Wild Eyes

I have to say something about the whole Abby Sunderland thing. Abby, 16, saw her attempt to circumnavigate the Earth alone in a sailboat end prematurely when a storm in the Indian Ocean broke her boat's mast, leaving her stranded 2,000 miles from both Australia and Africa.

I'm already sick of hearing all the criticism of her parents, the talk about how at 16 she shouldn't have been out there, and especially about the cost of the rescue operation. She didn't do anything wrong; she didn't make some silly juvenile mistake for the grownups to clean up. A storm broke her mast.

But it's all over the news, and all over the internet: what kind of parents would allow a 16-year-old to do something like this? As if the mast were broken by the sheer force of her age alone. As if waiting a couple years would make a difference; would the storms see that she's 18 now, and stay away? Isabelle Autissier was over 35 years old when she needed to be rescued from the Indian Ocean during a solo circumnavigation attempt; was she too young as well? And yet, Abby's parents are taking criticism for failing to crush their daughter's dream.

Some jackass at the Los Angeles Times writes that, were it his daughter, he would “lock her in her room, chain her to a tree or slip sleeping pills into her oatmeal.” And we're supposed to think he's a good parent? I think we need to alert the authorities about his idea of parenting. I bet he would, however, give his teenager the keys to the car, putting her in more danger than Abby was ever in, and risking the lives of everyone else on the road as well.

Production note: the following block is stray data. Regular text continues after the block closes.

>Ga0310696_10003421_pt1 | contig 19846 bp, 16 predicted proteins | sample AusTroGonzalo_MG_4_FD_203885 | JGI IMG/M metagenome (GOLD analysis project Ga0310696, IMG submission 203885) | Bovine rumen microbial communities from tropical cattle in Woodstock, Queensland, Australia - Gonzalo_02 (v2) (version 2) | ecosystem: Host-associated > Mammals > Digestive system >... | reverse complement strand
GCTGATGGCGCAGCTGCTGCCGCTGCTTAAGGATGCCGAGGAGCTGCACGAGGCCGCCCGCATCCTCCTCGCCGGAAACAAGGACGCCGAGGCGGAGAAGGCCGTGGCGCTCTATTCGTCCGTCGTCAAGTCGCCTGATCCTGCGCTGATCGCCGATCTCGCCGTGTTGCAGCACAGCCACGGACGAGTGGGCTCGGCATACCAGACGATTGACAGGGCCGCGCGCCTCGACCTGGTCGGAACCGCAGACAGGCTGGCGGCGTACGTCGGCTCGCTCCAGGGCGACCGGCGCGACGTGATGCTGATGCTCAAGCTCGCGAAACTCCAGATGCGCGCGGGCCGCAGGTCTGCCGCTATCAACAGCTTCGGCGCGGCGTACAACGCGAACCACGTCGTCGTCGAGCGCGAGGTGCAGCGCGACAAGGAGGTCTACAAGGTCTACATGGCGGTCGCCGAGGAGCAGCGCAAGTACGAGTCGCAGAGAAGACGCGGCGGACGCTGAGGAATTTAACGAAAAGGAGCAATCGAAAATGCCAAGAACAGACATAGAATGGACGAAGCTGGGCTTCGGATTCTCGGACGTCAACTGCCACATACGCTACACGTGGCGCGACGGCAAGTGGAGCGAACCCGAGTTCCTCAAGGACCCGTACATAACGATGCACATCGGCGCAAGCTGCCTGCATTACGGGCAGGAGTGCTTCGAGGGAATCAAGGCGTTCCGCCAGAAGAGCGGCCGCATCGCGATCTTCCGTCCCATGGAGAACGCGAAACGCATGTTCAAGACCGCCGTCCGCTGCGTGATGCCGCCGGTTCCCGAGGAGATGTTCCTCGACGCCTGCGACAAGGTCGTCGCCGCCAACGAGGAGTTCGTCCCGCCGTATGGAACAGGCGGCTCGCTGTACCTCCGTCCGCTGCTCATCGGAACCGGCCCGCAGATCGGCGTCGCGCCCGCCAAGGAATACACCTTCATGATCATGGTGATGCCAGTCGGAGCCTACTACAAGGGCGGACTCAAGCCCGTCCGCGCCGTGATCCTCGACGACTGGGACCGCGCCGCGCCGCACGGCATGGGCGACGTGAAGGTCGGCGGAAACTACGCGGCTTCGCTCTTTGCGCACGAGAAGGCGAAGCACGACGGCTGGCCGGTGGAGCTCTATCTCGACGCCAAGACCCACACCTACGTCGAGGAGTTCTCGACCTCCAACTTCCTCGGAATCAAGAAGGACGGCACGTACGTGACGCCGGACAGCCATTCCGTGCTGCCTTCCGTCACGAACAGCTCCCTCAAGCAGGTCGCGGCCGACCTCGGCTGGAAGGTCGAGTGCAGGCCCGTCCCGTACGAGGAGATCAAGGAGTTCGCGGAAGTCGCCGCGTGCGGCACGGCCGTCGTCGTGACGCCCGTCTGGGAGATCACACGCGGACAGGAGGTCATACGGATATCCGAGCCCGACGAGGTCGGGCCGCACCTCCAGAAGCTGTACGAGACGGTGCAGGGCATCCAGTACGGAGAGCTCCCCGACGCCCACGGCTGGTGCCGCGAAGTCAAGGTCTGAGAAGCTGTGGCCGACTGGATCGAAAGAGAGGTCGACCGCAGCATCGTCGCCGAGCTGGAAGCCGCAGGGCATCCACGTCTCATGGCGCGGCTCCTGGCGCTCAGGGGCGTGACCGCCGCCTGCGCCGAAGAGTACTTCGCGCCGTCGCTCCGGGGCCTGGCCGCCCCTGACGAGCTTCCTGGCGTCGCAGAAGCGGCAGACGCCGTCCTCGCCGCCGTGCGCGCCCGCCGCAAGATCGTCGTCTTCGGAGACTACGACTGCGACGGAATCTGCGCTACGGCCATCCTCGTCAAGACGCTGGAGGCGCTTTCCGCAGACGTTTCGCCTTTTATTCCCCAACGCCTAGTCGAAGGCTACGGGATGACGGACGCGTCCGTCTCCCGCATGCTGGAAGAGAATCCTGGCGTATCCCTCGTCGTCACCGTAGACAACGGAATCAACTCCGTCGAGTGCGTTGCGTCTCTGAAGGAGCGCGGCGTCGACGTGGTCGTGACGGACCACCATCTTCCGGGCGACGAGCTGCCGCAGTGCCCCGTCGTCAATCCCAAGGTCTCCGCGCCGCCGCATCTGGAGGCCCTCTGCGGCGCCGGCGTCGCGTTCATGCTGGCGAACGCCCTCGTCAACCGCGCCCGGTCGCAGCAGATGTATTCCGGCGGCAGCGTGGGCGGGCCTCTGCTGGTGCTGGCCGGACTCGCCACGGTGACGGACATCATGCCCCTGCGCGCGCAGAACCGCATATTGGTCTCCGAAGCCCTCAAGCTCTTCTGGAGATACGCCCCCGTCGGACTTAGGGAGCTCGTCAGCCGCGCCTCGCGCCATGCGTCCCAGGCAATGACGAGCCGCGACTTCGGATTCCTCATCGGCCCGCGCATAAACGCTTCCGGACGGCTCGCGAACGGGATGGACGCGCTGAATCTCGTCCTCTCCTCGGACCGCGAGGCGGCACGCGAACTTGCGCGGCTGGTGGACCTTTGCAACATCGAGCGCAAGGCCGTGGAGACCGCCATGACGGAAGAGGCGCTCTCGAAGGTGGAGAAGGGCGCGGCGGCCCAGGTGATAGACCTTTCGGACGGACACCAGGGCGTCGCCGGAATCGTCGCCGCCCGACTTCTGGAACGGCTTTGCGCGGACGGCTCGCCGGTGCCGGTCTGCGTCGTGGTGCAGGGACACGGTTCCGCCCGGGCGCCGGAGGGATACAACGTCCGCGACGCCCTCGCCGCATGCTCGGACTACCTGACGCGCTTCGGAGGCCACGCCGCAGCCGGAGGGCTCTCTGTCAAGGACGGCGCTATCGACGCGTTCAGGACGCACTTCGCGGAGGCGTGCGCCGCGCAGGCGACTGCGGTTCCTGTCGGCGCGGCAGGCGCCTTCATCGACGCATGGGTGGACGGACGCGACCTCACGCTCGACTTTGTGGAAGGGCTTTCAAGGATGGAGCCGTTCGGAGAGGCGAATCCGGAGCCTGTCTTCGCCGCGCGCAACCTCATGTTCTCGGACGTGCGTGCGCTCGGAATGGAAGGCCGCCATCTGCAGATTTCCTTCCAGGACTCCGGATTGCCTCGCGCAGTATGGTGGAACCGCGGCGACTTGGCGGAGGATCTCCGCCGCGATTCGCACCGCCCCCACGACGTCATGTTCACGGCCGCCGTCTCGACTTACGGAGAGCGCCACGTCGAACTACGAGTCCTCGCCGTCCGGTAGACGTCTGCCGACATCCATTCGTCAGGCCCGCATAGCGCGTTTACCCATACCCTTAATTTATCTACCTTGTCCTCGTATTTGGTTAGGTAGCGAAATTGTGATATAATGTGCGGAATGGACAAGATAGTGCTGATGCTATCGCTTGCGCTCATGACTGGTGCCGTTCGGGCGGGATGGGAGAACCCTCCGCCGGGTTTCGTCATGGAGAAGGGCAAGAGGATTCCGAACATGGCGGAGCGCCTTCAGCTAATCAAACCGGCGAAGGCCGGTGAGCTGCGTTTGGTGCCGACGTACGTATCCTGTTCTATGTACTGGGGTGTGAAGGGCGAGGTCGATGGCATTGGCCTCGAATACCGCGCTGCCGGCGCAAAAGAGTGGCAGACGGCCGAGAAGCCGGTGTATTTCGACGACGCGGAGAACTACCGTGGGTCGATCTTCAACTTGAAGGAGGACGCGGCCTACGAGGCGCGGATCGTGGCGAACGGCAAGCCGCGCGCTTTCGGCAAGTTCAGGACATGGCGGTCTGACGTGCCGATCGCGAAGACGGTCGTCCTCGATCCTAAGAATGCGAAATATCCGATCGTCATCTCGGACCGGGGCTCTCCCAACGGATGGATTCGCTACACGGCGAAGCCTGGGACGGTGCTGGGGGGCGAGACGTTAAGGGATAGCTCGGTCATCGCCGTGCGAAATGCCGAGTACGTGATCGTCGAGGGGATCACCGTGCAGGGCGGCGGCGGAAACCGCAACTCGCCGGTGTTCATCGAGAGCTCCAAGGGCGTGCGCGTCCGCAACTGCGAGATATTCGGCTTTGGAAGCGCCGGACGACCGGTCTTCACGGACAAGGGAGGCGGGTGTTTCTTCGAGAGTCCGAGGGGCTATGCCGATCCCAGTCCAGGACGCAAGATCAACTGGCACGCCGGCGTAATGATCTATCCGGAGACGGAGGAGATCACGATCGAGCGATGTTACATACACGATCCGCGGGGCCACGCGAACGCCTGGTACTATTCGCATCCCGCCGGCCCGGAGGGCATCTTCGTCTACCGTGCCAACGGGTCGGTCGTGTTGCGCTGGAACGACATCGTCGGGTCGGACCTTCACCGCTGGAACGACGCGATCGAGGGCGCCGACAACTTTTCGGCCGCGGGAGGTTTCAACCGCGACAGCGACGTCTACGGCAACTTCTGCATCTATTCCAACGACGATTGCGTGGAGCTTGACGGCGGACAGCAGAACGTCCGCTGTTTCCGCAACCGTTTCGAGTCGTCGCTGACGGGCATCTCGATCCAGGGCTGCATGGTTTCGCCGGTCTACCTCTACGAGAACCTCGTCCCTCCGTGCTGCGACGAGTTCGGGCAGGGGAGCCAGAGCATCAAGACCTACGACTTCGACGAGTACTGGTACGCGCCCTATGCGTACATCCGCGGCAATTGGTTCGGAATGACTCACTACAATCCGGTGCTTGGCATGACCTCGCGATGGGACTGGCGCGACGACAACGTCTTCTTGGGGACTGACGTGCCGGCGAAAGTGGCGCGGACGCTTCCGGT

I bet he would send his daughter off to college, where she has a one in four chance of being raped. What kind of irresponsible parent puts his daughter into a position where she stands a one in four chance of being raped?

But putting an experienced sailor on a boat to pursue her dream, well, no, that just won't do.

Abby's adventure was surely dangerous, as she knew better than most when she set sail in her specially-equipped boat, Wild Eyes. But I don't think the danger is really what upsets so many people. The real problem is that they dared to stray outside what we're taught we're supposed to do: Stay in school, go to college so you can get a job where you spend all your time sitting in an office never doing anything that matters, waste most of your money buying a house and waste the rest filling the house with crap you don't really need, ensuring you remain dependent on that soul-sucking job, the one you were made to choose before you had the experience to really know what you'd want to be doing ten or twenty years in the future. Have a couple kids so you can pay it forward by discouraging their dreams too.

They say she should be in school. Why? I'm long enough out of high school to have some objectivity, and I can report that it was a waste of four years, a miserable experience during which I learned a bunch of lies that had to be unlearned in college, and a few other things I could have picked up any number of other ways. You don't think sailing around the world is educational? Is sitting in math class secretly texting her friends going to prepare her for life better than that?

People are afraid of things that are unfamiliar or different. Abby's parents aren't. They're not the problem here. Her brother sailed around the world solo, successfully, at 17: where was the outrage then?

For the people going on about the cost of her rescue, suggesting that her parents should receive the bill: excuse me, but this is why I pay taxes. Tell you what, sunshine, next time you're in trouble, don't call 911. Why should we pay to help you? When your kid is in a car accident, shall we send you the bill for everyone who came to help?

At 16, Abby has already done something cooler than anything you've done in your entire life. She's an inspiration. Maybe that's what bothers people; maybe they're jealous. Abby dared to live, and her parents dared to let her.

I hope she tries again.